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Sleep Deprivation Leads to Cyberloafing and Low Efficiency at Work

G2eQ5Od02KXl532A4x9pJrPIq_dYMSFQ5LRESBCyakFKAQAA6wAAAEpQ_260x196Sitting in front of your computer, looking at a bunch of things to do in schedule, and thinking about checking email and news on social media, you find time has passed but you did nothing in the past two hours. Your work supposed to finish is not yet started, while your browsing history reminds you that you have actually “done a lot”.

Cyberloafing refers to the behavior of spending a lot of time on writing/checking emails and surfing on the Internet but neglecting the real jobs. As the Internet becomes popular, the rate of cyberloafing at work increases. As a matter of fact, everyone may have this experience. Why do people that are supposed to work hard behave like this?

 The occurrence of cyberloafing is largely dependent on self-regulation. People with good self-regulation ability are able to correctly analyze what to do at present and suppress the temptation to entertain so that they can finish their own work first. There are many factors affecting self-regulation and study says sleep might be one of them. When you sleep less than enough, you are likely to cyberloaf at work.

 When you are attempting to suppress the temptation to entertain during working, you need to consume some “resources”, and as you drain up such resources, your ability to resist temptation is going down. At this point, sleep is a good way to refill your energy. Some researchers tried to understand the correlation between sleep and cyberloafing and they found that sleep deprivation leads to lower self-regulation ability and hence, more cyberloafing incidents will happen.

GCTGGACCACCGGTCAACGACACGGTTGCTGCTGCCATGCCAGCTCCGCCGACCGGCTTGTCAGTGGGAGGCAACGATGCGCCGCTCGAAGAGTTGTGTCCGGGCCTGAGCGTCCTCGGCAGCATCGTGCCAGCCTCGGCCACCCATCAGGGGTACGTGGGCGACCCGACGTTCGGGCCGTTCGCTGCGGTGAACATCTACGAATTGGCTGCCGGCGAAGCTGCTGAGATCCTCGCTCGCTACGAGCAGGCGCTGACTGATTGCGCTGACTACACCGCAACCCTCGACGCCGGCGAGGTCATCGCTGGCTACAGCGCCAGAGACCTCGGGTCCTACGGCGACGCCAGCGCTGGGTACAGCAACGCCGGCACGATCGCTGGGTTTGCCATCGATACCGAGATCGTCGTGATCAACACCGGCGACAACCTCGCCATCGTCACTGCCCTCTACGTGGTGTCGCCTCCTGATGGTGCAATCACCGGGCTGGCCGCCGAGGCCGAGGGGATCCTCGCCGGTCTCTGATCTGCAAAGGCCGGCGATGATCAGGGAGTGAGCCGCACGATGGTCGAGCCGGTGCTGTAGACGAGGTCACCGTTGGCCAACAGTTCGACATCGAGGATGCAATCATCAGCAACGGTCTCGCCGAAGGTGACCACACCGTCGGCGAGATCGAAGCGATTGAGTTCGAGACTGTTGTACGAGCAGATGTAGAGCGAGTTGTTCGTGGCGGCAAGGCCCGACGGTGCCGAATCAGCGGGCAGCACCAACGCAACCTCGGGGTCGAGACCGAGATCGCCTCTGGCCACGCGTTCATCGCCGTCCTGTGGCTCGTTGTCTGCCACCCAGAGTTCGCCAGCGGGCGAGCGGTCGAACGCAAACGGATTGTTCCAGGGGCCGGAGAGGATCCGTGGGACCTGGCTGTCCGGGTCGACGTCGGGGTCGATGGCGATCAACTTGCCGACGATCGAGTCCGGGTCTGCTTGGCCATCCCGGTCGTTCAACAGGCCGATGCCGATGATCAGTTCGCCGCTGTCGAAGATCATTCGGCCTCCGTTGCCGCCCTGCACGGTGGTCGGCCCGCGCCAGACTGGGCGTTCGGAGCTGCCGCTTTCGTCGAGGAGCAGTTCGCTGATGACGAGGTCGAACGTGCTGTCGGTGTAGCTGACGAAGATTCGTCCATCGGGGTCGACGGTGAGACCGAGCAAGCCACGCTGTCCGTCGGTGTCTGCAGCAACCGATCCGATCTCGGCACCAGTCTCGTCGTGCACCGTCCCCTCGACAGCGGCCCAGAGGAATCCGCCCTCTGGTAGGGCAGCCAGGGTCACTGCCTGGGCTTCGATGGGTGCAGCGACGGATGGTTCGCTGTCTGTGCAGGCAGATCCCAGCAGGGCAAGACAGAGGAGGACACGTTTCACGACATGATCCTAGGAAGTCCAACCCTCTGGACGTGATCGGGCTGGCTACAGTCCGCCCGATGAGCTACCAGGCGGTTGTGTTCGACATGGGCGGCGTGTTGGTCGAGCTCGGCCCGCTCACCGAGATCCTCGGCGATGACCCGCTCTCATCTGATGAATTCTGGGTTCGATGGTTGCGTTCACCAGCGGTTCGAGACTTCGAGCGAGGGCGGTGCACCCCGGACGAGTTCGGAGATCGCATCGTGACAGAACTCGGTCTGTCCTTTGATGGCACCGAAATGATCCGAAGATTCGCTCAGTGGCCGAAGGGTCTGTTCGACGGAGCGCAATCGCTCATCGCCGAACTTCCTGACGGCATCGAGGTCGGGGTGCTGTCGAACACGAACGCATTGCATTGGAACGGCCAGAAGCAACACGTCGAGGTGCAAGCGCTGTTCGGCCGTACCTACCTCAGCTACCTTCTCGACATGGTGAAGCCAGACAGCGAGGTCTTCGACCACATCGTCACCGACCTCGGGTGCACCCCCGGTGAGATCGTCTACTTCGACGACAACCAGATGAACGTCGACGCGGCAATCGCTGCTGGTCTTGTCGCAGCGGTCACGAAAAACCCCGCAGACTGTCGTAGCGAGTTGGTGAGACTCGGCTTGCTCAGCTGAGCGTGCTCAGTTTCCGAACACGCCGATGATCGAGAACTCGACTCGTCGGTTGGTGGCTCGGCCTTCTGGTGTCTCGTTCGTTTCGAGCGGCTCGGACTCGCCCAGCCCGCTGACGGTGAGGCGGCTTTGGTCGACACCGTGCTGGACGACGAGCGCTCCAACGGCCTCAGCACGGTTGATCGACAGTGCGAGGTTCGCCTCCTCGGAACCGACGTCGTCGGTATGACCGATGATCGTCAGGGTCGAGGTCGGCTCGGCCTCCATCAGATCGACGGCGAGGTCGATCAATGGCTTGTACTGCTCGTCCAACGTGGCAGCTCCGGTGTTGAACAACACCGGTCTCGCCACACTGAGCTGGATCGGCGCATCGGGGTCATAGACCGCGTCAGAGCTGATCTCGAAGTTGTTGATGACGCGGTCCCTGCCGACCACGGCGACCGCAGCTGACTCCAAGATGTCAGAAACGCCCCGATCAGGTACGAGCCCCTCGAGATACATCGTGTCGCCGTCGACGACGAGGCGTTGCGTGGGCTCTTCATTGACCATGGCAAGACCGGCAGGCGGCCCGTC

The researchers invited 96 college students to the experiment and they were asked to wear an actigraphy so their sleeping time and sleep interruption can be recorded. They were asked to stay individually in a small room equipping with computer and headphone, watching a 42-minute boring video on a speech of a college faculty applicant. The subjects were asked to give feedbacks and comments on the applicant’s teaching techniques. Since the video was too boring, some of the subjects would more or less watch the video while surfing on the Internet. However, they didn’t know that the computer was installed with monitoring software to record their time spent on surfing the Internet in addition to watching the video, from which the researchers could judge how severe their cyberloafing condition were.

The results suggest that the subjects’ time on cyberloafing was predictable through their sleep time and sleep interruption. Those who slept less or had more sleep interruptions would spend more time on cyberloafing. However, there is an individual difference that even at the same level of sleep deprivation, those who were concentrated would be influenced to a smaller extent. Apparently, sleep deprivation is just correlated with cyberloafing—this study can’t prove their causal relationship and further study is needed.

Nowadays, people are usually in sleep deprivation and used to stay up late to complete their work. However, working long does not mean working more. It happens more often that one works while loafing on Facebook or Amazon. As a result, the worker’s efficiency is low and his employer pays extra salary. If you don’t want to cyberloaf and distract yourself from working anymore, have a good sleep from today on!

Reference:

Lost sleep and cyberloafing: Evidence from the laboratory and a daylight saving time quasi-experiment.

 

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